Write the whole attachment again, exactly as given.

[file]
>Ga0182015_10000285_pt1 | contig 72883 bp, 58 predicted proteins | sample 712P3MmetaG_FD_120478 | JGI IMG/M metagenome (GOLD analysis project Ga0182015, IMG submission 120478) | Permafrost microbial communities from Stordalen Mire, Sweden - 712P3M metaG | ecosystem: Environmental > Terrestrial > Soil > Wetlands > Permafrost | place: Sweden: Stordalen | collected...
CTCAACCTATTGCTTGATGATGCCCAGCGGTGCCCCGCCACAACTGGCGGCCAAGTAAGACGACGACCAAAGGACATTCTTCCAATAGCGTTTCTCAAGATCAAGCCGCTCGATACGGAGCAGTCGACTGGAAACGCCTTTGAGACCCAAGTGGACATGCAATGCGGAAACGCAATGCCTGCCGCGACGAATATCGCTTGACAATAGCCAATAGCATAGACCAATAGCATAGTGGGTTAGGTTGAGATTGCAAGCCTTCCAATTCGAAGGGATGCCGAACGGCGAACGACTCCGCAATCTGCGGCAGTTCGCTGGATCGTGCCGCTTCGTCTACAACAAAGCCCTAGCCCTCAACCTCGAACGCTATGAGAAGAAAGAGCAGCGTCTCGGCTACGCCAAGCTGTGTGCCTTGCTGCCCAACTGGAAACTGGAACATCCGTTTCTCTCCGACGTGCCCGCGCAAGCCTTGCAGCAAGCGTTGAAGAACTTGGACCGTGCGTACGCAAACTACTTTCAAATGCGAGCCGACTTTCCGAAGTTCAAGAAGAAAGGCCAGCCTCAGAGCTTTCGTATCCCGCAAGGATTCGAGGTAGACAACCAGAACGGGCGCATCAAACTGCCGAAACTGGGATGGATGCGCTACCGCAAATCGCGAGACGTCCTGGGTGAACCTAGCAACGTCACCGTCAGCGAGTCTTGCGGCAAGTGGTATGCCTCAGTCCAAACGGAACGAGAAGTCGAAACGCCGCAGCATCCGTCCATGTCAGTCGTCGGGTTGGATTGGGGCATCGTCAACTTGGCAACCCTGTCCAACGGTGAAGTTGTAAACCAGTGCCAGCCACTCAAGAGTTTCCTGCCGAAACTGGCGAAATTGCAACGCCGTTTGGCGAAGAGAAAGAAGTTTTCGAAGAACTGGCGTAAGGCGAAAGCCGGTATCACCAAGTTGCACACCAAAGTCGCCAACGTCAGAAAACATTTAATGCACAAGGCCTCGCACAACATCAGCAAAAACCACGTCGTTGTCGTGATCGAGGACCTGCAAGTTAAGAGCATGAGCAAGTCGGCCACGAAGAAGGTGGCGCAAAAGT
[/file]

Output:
>Ga0182015_10000285_pt1 | contig 72883 bp, 58 predicted proteins | sample 712P3MmetaG_FD_120478 | JGI IMG/M metagenome (GOLD analysis project Ga0182015, IMG submission 120478) | Permafrost microbial communities from Stordalen Mire, Sweden - 712P3M metaG | ecosystem: Environmental > Terrestrial > Soil > Wetlands > Permafrost | place: Sweden: Stordalen | collected...
CTCAACCTATTGCTTGATGATGCCCAGCGGTGCCCCGCCACAACTGGCGGCCAAGTAAGACGACGACCAAAGGACATTCTTCCAATAGCGTTTCTCAAGATCAAGCCGCTCGATACGGAGCAGTCGACTGGAAACGCCTTTGAGACCCAAGTGGACATGCAATGCGGAAACGCAATGCCTGCCGCGACGAATATCGCTTGACAATAGCCAATAGCATAGACCAATAGCATAGTGGGTTAGGTTGAGATTGCAAGCCTTCCAATTCGAAGGGATGCCGAACGGCGAACGACTCCGCAATCTGCGGCAGTTCGCTGGATCGTGCCGCTTCGTCTACAACAAAGCCCTAGCCCTCAACCTCGAACGCTATGAGAAGAAAGAGCAGCGTCTCGGCTACGCCAAGCTGTGTGCCTTGCTGCCCAACTGGAAACTGGAACATCCGTTTCTCTCCGACGTGCCCGCGCAAGCCTTGCAGCAAGCGTTGAAGAACTTGGACCGTGCGTACGCAAACTACTTTCAAATGCGAGCCGACTTTCCGAAGTTCAAGAAGAAAGGCCAGCCTCAGAGCTTTCGTATCCCGCAAGGATTCGAGGTAGACAACCAGAACGGGCGCATCAAACTGCCGAAACTGGGATGGATGCGCTACCGCAAATCGCGAGACGTCCTGGGTGAACCTAGCAACGTCACCGTCAGCGAGTCTTGCGGCAAGTGGTATGCCTCAGTCCAAACGGAACGAGAAGTCGAAACGCCGCAGCATCCGTCCATGTCAGTCGTCGGGTTGGATTGGGGCATCGTCAACTTGGCAACCCTGTCCAACGGTGAAGTTGTAAACCAGTGCCAGCCACTCAAGAGTTTCCTGCCGAAACTGGCGAAATTGCAACGCCGTTTGGCGAAGAGAAAGAAGTTTTCGAAGAACTGGCGTAAGGCGAAAGCCGGTATCACCAAGTTGCACACCAAAGTCGCCAACGTCAGAAAACATTTAATGCACAAGGCCTCGCACAACATCAGCAAAAACCACGTCGTTGTCGTGATCGAGGACCTGCAAGTTAAGAGCATGAGCAAGTCGGCCACGAAGAAGGTGGCGCAAAAGT